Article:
Cranky--Tee hee! Now you know what the teachers were showing to the girls when you boys were watching I don't-know-what. Thanks as ever for reading and your comment.

GabbyAbby--I was thinking this might strike a universal chord with those of us around the same age. My parents did not spring for the portrait. The artist gave it to me for sitting for him at the mall when we were both really young in 1973. My dad kept it in his beautiful home for like thirty years until my sister asked him to give it back to me and he did.
Zanelle--You and I have a lot in common and troublesome mothers is one of them. Mine is still tormenting me well past middle age. You are a beautiful woman inside and out. Know that.
Miguela, I love your posts, though I think I'll pass on the Disney rendition of what I suppose is cartoon-y biology. You craft your presentations here with such care and I know you took some time to put this together, yet it seems effortless it is so well done. I think we're about the same age, so I remember the advertising from that time. Gorgeous portrait too, I'm sure it almost captured all your beauty.
bbd--Thank you for reading this post that I am surprised to see men commenting upon. I do spend a lot of time on my posts and am so happy that you appreciate the effort I put into them. I work hard on them. I am blushing from your compliment about my looks. Thank you for that, too.
i am 'of the era,' too, and all those products are very familiar. i enjoyed reading your post and appreciate the compilation and your story. mine was quite different, but growing up on the west edge over here necessarily would be, i think. nice one, miguela.
Candace--I see you as a California golden girl--a whole other gorgeous creature. Thanks for reading and for commenting.
Toritto--Perhaps the ban on makeup was a generational or even a cultural thing. My mother was an old fashioned little Spanish lady. Kids growing up and away is tramatic for us mommas to be sure. Thanks for the read, the generous comments, and the rate, sir. :D.
Good thing you didn't embed Carrie instead of the menstruation video or Cranky'd still be watching.
Oh my gosh, I remember all those wonderful Yardley products, yes to the slickers. It's a shame you got the mom I should have had and mine would have helped you primp all day. I could never remember to look pretty or care about it and it drove her nuts. How wise you are to have a healthy balance with your own, mine were girlie girls and I did the best I could to accommodate them but not too early.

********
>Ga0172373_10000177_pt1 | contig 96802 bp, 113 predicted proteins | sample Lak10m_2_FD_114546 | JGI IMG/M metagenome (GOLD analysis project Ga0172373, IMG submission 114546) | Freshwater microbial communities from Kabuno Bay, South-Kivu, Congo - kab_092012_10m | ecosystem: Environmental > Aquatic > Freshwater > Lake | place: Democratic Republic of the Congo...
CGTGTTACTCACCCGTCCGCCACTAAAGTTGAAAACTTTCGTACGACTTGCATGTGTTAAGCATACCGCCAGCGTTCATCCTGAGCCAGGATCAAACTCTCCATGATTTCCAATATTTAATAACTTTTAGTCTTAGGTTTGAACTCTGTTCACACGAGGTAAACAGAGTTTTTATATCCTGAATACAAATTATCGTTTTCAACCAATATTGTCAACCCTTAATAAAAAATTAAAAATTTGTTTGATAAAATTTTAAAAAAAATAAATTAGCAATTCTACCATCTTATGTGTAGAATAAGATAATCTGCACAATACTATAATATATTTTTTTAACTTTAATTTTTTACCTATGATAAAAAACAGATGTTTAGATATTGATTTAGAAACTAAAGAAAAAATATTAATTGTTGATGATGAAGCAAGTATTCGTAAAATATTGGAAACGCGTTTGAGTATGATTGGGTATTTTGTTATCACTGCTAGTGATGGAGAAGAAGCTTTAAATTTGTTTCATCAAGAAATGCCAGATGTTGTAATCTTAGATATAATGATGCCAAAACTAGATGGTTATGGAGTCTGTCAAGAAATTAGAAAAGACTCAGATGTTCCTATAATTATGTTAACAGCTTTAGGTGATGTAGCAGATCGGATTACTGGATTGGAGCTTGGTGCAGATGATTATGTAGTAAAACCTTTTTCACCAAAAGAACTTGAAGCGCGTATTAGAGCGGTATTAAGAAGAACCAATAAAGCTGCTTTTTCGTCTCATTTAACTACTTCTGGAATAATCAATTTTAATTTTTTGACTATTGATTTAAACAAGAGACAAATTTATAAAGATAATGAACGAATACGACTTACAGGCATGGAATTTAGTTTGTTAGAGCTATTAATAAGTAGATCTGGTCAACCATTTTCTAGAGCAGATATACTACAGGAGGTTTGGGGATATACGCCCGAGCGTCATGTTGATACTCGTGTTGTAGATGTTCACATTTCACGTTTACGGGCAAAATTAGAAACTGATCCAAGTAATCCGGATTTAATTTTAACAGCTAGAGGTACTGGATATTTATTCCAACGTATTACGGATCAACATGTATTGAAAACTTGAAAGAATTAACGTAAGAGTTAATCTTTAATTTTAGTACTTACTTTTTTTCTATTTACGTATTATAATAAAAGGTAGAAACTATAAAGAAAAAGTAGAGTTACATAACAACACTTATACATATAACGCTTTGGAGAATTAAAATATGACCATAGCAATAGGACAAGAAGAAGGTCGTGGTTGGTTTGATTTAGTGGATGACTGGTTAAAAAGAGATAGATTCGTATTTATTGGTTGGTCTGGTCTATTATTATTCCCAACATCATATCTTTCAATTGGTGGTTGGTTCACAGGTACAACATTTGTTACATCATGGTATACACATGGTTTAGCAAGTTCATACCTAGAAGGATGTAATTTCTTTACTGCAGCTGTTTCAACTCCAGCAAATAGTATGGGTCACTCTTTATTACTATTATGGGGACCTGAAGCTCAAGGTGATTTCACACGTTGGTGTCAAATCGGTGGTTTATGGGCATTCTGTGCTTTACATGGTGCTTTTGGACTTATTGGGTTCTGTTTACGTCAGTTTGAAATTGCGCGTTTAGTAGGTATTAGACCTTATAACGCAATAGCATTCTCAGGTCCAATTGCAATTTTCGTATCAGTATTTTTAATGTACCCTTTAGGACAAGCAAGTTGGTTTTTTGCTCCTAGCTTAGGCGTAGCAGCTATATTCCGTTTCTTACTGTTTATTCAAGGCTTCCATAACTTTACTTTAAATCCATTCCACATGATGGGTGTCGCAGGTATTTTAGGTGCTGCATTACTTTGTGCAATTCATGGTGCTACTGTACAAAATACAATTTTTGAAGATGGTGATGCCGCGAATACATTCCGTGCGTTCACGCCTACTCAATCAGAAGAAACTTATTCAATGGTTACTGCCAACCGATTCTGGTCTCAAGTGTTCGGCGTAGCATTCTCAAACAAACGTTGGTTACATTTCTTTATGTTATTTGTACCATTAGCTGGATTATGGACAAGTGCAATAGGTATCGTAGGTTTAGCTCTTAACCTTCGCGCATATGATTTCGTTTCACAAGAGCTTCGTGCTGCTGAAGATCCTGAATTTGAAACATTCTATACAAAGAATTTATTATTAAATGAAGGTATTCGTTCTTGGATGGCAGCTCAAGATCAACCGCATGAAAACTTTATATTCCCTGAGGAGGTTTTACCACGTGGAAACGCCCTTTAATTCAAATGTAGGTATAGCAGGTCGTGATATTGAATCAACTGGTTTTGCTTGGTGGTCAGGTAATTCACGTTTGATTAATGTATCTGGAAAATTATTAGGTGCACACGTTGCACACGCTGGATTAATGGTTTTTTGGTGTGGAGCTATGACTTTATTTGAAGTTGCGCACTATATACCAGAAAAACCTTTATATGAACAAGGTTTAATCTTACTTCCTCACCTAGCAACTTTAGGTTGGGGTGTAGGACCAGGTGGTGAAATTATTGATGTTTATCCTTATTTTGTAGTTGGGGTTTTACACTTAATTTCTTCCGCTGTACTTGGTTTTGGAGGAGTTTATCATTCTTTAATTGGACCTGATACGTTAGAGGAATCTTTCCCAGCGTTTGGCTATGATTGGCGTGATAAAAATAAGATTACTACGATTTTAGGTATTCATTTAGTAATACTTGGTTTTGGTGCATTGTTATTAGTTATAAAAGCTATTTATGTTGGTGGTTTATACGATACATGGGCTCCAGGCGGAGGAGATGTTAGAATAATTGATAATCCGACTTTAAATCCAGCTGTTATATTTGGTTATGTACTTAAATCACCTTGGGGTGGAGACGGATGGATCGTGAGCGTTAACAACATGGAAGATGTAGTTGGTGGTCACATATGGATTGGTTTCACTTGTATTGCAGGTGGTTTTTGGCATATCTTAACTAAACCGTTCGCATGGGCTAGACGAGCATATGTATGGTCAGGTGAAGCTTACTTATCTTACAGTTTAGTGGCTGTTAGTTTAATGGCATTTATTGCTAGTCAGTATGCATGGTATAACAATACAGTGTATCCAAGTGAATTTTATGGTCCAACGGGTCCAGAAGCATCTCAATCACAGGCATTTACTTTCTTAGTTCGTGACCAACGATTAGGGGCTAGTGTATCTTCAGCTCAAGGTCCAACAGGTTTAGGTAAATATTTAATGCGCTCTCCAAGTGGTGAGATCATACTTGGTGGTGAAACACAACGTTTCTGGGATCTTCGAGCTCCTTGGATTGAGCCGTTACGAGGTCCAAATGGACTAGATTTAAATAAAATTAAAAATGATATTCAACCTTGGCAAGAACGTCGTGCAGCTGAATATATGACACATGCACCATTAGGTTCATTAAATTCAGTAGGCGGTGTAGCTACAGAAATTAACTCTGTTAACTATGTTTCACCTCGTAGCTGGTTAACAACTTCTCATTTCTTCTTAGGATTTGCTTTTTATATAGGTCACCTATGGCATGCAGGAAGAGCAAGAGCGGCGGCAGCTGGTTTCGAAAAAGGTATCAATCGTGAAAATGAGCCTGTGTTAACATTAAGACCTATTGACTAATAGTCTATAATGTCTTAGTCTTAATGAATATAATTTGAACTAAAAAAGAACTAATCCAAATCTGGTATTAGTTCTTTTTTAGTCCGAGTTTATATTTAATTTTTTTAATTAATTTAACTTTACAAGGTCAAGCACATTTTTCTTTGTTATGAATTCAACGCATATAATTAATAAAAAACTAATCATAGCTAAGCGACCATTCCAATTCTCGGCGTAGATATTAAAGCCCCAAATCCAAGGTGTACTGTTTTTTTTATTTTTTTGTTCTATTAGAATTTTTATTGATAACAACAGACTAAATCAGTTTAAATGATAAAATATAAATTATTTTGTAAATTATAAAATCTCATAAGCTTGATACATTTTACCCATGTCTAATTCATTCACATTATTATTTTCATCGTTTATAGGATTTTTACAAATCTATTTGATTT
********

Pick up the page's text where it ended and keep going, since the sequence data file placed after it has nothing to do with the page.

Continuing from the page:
Please never again bring up the giant sani-napkins and the belt with the hooks. I still shudder at the thought.
She's a peach Sir Robert and she writes good too! Having worked in the magazine field for 30 years I can appreciate the cosmetic ads talked about in here. (always a critical pain in the ass for color reproduction) Glad you got past the hairy stage Miguela.

Beautiful portrait!
Your portrait painting is so beautiful. Your story so the opposite of mine. My mother nagged and nagged at me to wear some make-up, I refused. I loved my freckles and scraggly eyebrows. Because of her nagging, I did not wear makeup until I was in my 50's.
Now, I wear it grudgingly to cover up the freckles because they are called age spots.
rated with love
I remember all of this so vividly. Oh! de London, Twiggy, Jean Shrimpton, pots of gloss~ I loved it all. Beautiful post.~r
And by the way, I thought you were a Breck girl.
Beautiful portrait! I enjoyed reading this because I grew up in the same era. I remember all those things you are talking about. My mother was a little different than yours and sometimes I think she enjoyed the shopping, make up and fancy stuff for us as a way of reliving the things she never had. It was a wonderful time.
I really enjoyed this! Loved the writing, the commercials and advertisement photos. My mother wasn't into makeup, nor am I. I believe it is important for parents to realize that their children can like different things. My daughter loves makeup and frilly things, so I let her explore. I set standards, but let her play within those guidelines. She's only five.
A terrific story, with great photo illustration. I remember a babysitter letting me try on her Pot O'Gloss. I felt so English, very Jean Shrimpton (I knew who she was and wanted to look like her. I think I saw her in Look or Life magazine).

Your 1973 portrait is stunning.

And I'm sure you look the same way, with or without any Yardley.